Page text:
What I'm after is to find the focus trend by stepping over around best focus and NINA algorithm seems designed for it. (I didn't design it so it's my best guess.) There are three types of focus trend you can use. Parabolic, Hyperbolic and Linear (trend line, a.k.a. linear regression). Critical focus point can't pop up somewhere in the middle of nowhere. It has specific trend per optical design. So, say if that is Hyperbolic, if you find nice hyperbolic fitting points over 10 measurements, then focus will be on the minimum point of the hyperbolic curve. And you don't have to find this point by going over every point around but by just curve fitting.

 

Going too small steps in narrow range may (or does, in my case) cause undesirable fittings due to bumps in the middle (like your case) caused by temporary seeing turbulence and/or measurement error and/or tracking error (during focus run, guiding is disabled and stars can be elongate) and/or whatever vibration/winds etc.

 

If you really don't like the large steps, then you can try increase "Auto Focus Initial Offset Steps". This will make NINA Step Size * Initial Offset Steps away from current position and search inwards. So, it will search wide range and make curve fitting better while you can keep fine step search at the cost of search time.

 

But just remember, NINA does NOT select minimum value it searched and measured as focus point but select the minimum point on curve fitting. So, there is really no point of going fine resolution around optimal focus point.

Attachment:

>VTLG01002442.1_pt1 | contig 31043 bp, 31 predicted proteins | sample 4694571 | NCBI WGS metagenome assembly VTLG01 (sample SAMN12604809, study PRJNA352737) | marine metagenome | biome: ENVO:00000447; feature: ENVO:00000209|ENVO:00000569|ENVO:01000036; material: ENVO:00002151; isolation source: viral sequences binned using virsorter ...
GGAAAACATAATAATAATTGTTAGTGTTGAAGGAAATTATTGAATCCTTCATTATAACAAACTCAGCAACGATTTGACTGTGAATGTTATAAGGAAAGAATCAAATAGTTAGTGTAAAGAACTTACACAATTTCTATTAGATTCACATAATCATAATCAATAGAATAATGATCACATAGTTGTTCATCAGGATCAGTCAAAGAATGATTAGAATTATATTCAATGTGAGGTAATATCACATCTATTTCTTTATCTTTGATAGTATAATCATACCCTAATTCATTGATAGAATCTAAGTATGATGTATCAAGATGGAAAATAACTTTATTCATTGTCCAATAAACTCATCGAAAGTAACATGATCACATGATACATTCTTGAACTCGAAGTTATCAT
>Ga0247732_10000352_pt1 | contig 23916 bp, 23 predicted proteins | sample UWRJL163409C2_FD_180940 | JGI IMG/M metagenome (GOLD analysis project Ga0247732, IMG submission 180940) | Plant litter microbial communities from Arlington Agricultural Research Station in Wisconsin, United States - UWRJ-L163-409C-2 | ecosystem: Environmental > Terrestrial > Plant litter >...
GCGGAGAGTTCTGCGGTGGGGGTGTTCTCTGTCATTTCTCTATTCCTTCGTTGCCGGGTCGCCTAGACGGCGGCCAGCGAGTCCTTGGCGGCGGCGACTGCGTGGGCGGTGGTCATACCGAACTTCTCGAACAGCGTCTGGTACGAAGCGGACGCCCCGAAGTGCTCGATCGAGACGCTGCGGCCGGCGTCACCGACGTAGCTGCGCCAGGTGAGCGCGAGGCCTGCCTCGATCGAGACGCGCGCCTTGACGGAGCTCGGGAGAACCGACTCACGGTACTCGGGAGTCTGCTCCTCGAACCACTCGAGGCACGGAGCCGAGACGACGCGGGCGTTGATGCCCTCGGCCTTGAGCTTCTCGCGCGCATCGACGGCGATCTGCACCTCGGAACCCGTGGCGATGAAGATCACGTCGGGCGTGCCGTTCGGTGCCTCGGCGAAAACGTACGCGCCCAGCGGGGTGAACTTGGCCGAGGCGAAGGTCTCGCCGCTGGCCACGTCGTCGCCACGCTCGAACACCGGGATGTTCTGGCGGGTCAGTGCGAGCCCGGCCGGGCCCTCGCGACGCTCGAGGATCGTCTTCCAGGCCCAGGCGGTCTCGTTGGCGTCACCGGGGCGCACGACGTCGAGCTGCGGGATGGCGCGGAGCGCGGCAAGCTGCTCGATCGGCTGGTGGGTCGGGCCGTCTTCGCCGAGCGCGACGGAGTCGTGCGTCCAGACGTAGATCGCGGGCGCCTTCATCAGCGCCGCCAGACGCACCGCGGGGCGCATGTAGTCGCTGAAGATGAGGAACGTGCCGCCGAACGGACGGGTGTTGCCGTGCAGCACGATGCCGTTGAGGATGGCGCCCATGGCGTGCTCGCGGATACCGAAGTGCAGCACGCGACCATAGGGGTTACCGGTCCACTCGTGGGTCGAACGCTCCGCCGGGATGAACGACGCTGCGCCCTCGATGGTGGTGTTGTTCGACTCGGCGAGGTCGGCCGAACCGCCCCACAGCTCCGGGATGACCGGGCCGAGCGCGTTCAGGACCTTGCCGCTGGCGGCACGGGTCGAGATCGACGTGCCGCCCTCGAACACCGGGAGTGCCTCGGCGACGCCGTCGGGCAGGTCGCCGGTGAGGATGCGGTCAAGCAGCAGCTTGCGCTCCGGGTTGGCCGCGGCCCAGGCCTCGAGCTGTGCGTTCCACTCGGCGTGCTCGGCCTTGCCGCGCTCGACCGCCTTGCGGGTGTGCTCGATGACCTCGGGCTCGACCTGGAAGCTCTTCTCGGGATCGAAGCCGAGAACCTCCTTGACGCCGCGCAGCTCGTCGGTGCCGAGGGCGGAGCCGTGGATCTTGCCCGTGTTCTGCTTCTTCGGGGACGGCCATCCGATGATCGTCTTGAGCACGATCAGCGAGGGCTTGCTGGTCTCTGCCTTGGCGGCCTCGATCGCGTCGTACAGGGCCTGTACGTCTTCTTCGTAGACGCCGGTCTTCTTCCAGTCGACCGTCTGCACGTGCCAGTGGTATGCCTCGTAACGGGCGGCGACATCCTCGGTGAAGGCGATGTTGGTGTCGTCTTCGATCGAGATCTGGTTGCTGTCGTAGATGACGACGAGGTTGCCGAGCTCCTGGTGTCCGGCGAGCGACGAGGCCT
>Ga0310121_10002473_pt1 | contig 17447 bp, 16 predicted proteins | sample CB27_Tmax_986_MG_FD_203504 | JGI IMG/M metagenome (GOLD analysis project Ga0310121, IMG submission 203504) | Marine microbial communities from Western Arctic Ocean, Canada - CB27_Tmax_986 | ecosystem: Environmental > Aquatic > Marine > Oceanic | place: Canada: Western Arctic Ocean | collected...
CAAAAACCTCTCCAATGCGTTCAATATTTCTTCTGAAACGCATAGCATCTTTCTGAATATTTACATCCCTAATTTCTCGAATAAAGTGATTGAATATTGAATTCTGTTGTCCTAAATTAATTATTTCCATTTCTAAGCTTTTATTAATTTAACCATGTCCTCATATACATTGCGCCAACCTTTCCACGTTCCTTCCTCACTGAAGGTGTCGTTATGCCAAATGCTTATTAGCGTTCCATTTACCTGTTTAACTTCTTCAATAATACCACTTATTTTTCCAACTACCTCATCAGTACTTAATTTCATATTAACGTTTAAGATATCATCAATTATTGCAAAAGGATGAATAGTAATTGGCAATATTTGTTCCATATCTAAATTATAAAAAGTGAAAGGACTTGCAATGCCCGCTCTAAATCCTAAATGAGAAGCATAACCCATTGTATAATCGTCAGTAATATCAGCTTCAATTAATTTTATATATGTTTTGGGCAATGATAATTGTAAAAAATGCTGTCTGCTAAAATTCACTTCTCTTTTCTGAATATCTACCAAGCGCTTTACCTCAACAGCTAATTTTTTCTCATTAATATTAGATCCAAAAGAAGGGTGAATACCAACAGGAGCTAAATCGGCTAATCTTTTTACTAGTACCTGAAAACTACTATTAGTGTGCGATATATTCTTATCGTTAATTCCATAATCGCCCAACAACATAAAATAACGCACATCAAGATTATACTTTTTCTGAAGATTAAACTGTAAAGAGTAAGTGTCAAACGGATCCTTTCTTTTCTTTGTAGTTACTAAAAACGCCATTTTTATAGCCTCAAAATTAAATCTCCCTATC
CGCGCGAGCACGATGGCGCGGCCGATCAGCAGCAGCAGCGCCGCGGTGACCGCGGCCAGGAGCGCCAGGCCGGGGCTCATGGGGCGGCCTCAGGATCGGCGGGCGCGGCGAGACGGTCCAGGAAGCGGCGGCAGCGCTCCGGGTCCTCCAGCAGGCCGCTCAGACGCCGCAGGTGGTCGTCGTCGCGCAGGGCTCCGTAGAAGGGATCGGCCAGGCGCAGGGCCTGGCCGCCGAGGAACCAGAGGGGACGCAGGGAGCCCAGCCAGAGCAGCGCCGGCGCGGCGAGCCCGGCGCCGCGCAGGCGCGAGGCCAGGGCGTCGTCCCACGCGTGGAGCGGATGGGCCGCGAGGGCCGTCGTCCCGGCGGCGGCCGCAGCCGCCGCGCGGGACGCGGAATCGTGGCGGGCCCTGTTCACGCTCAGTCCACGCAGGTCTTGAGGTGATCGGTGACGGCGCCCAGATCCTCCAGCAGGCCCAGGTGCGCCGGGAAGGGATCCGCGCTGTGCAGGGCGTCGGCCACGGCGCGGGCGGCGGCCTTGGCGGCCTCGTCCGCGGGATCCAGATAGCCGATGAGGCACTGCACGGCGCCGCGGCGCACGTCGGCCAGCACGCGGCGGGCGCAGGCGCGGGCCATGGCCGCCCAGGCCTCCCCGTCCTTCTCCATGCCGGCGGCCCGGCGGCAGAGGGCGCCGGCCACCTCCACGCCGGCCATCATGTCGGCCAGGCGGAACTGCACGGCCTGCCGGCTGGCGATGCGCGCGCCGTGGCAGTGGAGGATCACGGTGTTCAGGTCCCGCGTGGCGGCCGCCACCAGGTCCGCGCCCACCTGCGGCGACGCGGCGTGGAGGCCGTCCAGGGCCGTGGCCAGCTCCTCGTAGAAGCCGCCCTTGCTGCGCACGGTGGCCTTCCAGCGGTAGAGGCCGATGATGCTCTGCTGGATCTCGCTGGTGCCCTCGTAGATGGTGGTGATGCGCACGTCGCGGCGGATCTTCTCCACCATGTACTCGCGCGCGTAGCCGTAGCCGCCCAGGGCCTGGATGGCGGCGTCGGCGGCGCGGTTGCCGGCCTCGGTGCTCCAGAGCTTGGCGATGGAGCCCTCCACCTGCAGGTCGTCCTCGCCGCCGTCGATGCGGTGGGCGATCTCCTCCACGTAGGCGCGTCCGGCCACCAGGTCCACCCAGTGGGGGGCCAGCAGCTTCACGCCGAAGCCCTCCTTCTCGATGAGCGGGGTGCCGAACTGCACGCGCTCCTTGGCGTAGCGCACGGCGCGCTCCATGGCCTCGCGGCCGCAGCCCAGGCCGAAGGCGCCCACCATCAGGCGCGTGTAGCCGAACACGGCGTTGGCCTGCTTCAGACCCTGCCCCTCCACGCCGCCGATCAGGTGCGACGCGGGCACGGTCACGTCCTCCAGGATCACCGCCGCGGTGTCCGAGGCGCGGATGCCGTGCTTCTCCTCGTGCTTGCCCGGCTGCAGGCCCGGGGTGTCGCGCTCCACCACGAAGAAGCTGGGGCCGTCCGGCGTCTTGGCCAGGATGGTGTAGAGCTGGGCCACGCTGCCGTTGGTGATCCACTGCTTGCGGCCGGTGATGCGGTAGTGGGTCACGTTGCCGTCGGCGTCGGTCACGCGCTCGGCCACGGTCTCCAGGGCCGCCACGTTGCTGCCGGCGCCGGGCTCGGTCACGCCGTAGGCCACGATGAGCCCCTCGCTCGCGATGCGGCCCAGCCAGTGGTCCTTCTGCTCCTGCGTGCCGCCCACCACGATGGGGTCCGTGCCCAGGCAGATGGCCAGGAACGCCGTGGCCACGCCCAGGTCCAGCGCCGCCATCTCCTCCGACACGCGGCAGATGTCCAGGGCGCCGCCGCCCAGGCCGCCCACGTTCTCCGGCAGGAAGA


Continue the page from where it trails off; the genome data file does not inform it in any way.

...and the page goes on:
-Jinux

Wow OK. Seems you must need to focus very often then ? Is it due to temp drop or how your scope works ? My HFR generally sits around 2.9-3.2, but I dont see a huge change in it after focusing

 

The variance I think is just the slop in the Sky Guider mechanics, not the temp changing - just based on it only moving a couple of steps. I don't know how much distance 2 steps is but I would guess a fraction of a mm (I have the ZWO EAF)



#16 Lead_Weight

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Posted 02 April 2021 - 01:48 PM

One other setting in NINA lets you average out the seeing fluctuations by taking multiple HFR readings with multiple shots at each focus point. There's a setting for how many shots to take at each focus point. I usually have it set to three. It takes three shots, and averages the HFR measurement, then uses that average as the HFR reading for that focus point. This helps with big up/down jumps like you're seeing in the V curve.


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#17 jonnybravo0311

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Posted 02 April 2021 - 02:56 PM

And to add to what was just written, you can also set a ROI in the center of the frame... so if your back focus distance isn't quite right, or you've got some coma at the edges, you can use the AF Inner Crop Ratio. Set it to something like 0.8 to make a rectangle 80% the size of your full image (same center point as the full image). Values are from 0 to 1.


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#18 starbuckin

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Posted 23 April 2021 - 10:11 PM

In my focuser config, the Backlash Compensation method is greyed out. Is the overshoot method not part of the released version